Purist might sneer, but this is nothing new. Frederic Church encouraged viewers to bring opera-glasses to explore the details in Heart of the Andes. George Catlin traveled his Indian Gallery around the United States and Europe with a trove of artifacts and a Native American dance-troupe. Catlin lectured on his travels as a painted backdrop moved behind him, between two giant rollers hidden from view. My first encounter with Emanuel Leutze’s image of Washington Crossing the Delaware was in a sound and light show in a deconsecrated church at Washington Crossing State Park, Pennsylvania. After Sunday picnics, hide-and-seek and vexing frogs and other wildlife, my parents, siblings and I would take a seat. Lights dimmed, music swelled, red velvet curtain parted and Washington’s head was framed in a circle of light. Speaking in a sonorous baritone the narrator unpacked a tale of defeat, retreat and hardship and how, with his army on the verge of melting away, Washington conceived a bold plan….
Sitting in the dark, enraptured with a tale that we all knew by heart, we beheld the great image emerge as its surface grew light, one section at a time. We gazed in wonder at the thrilling tableau, and then all was dark again. The curtains closed. The house lights came up and we all rose from our seats. I promised myself that one day I would see the real painting.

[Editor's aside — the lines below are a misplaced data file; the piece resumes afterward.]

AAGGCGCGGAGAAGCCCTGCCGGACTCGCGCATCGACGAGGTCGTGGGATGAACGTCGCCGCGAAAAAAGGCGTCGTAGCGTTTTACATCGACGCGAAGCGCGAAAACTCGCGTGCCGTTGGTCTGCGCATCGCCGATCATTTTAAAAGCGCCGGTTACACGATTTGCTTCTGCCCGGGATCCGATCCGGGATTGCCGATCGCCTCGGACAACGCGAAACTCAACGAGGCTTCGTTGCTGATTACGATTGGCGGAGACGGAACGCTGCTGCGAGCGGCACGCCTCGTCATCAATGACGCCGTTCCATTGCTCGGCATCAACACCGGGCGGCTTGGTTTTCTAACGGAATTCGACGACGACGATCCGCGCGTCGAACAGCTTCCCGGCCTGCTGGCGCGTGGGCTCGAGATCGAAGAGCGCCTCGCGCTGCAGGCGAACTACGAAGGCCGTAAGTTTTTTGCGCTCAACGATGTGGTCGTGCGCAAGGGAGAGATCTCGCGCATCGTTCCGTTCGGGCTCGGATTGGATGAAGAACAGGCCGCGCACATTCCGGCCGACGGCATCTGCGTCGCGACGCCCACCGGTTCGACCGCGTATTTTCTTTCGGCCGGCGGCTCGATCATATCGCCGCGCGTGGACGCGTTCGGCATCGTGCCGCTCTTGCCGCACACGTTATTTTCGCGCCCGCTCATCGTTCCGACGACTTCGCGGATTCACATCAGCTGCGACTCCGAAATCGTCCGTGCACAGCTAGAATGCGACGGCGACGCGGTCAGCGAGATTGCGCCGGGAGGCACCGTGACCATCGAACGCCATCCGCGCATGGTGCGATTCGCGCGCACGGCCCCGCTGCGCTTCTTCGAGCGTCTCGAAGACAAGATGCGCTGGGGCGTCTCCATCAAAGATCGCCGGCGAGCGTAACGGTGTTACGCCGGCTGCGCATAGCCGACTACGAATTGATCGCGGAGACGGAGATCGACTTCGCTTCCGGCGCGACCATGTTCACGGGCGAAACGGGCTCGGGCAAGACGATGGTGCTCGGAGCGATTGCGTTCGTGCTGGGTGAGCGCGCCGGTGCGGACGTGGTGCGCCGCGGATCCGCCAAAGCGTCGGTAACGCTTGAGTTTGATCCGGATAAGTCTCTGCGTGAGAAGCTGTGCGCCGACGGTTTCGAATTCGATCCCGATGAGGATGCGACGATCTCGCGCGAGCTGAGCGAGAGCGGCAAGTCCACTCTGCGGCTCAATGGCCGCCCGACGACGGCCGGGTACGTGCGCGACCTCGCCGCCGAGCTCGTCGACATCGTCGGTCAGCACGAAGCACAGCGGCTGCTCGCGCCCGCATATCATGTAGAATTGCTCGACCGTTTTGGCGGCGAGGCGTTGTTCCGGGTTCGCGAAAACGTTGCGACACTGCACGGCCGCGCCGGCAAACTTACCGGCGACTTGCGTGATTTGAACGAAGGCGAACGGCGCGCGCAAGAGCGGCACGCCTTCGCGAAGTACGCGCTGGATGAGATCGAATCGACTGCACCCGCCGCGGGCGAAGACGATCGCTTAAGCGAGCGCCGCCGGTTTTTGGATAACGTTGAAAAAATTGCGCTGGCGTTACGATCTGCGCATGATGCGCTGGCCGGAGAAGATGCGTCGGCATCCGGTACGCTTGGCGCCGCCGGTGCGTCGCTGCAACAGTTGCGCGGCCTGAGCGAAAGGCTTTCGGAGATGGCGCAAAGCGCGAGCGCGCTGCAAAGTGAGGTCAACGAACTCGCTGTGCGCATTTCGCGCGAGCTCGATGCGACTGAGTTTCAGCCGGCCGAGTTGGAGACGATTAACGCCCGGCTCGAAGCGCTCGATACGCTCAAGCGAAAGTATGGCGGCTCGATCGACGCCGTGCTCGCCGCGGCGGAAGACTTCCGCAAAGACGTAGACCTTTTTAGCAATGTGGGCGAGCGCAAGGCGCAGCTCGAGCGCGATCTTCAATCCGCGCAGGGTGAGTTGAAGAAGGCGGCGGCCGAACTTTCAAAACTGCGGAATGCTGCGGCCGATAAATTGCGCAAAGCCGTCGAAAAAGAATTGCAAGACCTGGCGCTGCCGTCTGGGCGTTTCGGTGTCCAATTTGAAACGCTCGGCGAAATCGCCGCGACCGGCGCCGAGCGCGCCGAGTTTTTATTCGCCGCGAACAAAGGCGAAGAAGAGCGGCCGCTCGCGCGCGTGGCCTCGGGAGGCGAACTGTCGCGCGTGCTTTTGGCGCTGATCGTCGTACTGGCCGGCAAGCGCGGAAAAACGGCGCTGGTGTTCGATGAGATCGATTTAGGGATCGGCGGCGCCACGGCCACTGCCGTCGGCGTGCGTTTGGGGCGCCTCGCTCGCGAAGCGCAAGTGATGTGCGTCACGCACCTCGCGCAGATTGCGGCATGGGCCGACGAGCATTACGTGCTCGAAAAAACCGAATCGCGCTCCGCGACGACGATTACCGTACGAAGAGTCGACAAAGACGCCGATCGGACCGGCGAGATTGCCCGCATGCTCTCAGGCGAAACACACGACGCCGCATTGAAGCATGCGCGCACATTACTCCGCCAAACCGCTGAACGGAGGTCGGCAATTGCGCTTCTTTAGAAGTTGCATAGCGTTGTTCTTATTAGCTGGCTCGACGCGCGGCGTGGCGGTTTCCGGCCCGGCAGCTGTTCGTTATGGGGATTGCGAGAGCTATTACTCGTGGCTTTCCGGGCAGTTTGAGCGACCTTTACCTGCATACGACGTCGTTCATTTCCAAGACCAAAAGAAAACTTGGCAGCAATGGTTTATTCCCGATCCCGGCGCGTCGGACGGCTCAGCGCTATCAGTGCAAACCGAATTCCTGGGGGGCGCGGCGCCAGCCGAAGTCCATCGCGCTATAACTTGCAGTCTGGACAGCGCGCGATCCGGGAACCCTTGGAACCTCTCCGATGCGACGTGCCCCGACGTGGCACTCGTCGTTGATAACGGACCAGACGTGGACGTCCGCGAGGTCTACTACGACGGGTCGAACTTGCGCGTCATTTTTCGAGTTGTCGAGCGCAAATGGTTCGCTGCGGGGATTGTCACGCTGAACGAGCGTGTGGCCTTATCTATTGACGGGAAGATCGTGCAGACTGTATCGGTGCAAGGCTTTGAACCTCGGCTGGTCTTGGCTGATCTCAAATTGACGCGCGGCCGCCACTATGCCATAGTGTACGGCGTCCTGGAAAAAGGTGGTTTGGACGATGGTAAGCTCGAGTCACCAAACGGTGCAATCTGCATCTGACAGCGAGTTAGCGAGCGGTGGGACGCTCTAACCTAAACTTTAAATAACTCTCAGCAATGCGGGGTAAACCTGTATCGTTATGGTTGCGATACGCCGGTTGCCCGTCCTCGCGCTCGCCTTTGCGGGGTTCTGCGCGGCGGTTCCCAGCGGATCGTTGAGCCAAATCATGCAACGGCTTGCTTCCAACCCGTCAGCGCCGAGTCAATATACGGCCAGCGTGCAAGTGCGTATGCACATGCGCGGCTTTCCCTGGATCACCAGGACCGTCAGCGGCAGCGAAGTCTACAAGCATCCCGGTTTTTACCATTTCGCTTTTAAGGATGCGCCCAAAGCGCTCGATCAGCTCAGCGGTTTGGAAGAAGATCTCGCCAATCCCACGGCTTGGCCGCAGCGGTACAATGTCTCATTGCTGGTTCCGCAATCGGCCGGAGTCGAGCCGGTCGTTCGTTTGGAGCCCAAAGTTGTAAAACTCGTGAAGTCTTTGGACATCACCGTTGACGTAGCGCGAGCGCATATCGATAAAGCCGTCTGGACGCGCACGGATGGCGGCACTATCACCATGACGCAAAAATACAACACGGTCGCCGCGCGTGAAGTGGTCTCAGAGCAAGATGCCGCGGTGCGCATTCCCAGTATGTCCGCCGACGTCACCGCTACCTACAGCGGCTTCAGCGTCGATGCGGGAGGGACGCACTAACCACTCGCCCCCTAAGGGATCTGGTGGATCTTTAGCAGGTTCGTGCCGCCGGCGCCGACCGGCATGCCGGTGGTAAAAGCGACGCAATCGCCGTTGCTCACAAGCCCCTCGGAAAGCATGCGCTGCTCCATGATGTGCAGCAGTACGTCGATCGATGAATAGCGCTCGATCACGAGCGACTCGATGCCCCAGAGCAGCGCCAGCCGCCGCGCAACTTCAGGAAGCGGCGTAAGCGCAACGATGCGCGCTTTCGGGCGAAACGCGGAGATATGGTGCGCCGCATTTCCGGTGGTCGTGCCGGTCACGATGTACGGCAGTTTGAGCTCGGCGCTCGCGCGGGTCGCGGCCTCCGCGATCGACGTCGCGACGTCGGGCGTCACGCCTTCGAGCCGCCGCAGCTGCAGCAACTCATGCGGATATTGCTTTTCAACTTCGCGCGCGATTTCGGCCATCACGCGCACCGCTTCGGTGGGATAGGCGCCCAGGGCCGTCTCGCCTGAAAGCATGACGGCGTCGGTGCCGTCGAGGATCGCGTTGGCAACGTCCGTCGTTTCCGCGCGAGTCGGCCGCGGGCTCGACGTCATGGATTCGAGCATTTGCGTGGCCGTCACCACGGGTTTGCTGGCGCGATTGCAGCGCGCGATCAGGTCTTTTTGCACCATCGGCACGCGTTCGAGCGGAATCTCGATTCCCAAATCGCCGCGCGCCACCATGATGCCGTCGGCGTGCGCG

In 2012 Kathie and I attended the John Martin-Apocalypse exhibition at Tate Britain. Entering a side gallery, we found a seat on one of the stepped bench-rows installed to recreate the first showing of Martin’s famed triptych. The audience was seated. The room grew dark. A gaslight glow arose, flickering as a disembodied voice described the end of days, and the final judgment when the faithful are carried up to Heaven, with Christ on his throne.
The damned are cast into Hell. And there is the Great Whore of Babylon, conquerors and accursed, tumbling into the pit. And finally, cleansed of evil, the world is reborn as a bright new age begins, and suddenly, I remembered.
The following week we were back in New York. Kathie was speaking on a panel at the Salmagundi Club. One of the other presenters was Kevin Avery, now former curator of American art at the Metropolitan Museum of Art. After giving him a report on the John Martin exhibition, I recounted my childhood memory, and commented on what a pleasure it is to have the original Leutze painting hanging in the Met. He smiled.
“Do you have any idea what happened to that picture you saw at Washington’s Crossing?”
“No idea,” I said. “For all I know it’s still there, behind those red velvet curtains.”
“No,” he said. “It’s gone. Long ago. But I can tell you where it is. You must have seen it.
It’s the centerpiece of the new American Wing. It’s hanging at the Met.”